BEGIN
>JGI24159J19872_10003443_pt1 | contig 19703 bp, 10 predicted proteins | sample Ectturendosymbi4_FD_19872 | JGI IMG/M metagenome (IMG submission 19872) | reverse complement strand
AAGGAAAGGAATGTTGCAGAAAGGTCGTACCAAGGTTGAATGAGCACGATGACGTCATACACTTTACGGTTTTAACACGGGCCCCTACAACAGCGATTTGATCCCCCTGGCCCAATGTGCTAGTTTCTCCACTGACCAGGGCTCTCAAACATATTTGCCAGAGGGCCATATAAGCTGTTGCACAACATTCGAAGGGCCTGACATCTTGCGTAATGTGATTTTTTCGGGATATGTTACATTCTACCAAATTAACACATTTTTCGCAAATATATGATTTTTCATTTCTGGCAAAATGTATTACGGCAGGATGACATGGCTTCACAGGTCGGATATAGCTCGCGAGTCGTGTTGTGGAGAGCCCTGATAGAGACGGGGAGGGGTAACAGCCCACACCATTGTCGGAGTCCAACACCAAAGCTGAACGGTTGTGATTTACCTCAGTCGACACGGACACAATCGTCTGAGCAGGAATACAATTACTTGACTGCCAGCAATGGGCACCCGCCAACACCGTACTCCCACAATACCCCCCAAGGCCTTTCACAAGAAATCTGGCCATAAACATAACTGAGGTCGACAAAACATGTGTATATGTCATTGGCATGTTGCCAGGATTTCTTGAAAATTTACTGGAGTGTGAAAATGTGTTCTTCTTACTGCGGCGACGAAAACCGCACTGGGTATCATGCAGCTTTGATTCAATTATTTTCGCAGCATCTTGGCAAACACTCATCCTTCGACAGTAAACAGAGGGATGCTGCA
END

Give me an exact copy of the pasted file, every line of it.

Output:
>JGI24159J19872_10003443_pt1 | contig 19703 bp, 10 predicted proteins | sample Ectturendosymbi4_FD_19872 | JGI IMG/M metagenome (IMG submission 19872) | reverse complement strand
AAGGAAAGGAATGTTGCAGAAAGGTCGTACCAAGGTTGAATGAGCACGATGACGTCATACACTTTACGGTTTTAACACGGGCCCCTACAACAGCGATTTGATCCCCCTGGCCCAATGTGCTAGTTTCTCCACTGACCAGGGCTCTCAAACATATTTGCCAGAGGGCCATATAAGCTGTTGCACAACATTCGAAGGGCCTGACATCTTGCGTAATGTGATTTTTTCGGGATATGTTACATTCTACCAAATTAACACATTTTTCGCAAATATATGATTTTTCATTTCTGGCAAAATGTATTACGGCAGGATGACATGGCTTCACAGGTCGGATATAGCTCGCGAGTCGTGTTGTGGAGAGCCCTGATAGAGACGGGGAGGGGTAACAGCCCACACCATTGTCGGAGTCCAACACCAAAGCTGAACGGTTGTGATTTACCTCAGTCGACACGGACACAATCGTCTGAGCAGGAATACAATTACTTGACTGCCAGCAATGGGCACCCGCCAACACCGTACTCCCACAATACCCCCCAAGGCCTTTCACAAGAAATCTGGCCATAAACATAACTGAGGTCGACAAAACATGTGTATATGTCATTGGCATGTTGCCAGGATTTCTTGAAAATTTACTGGAGTGTGAAAATGTGTTCTTCTTACTGCGGCGACGAAAACCGCACTGGGTATCATGCAGCTTTGATTCAATTATTTTCGCAGCATCTTGGCAAACACTCATCCTTCGACAGTAAACAGAGGGATGCTGCA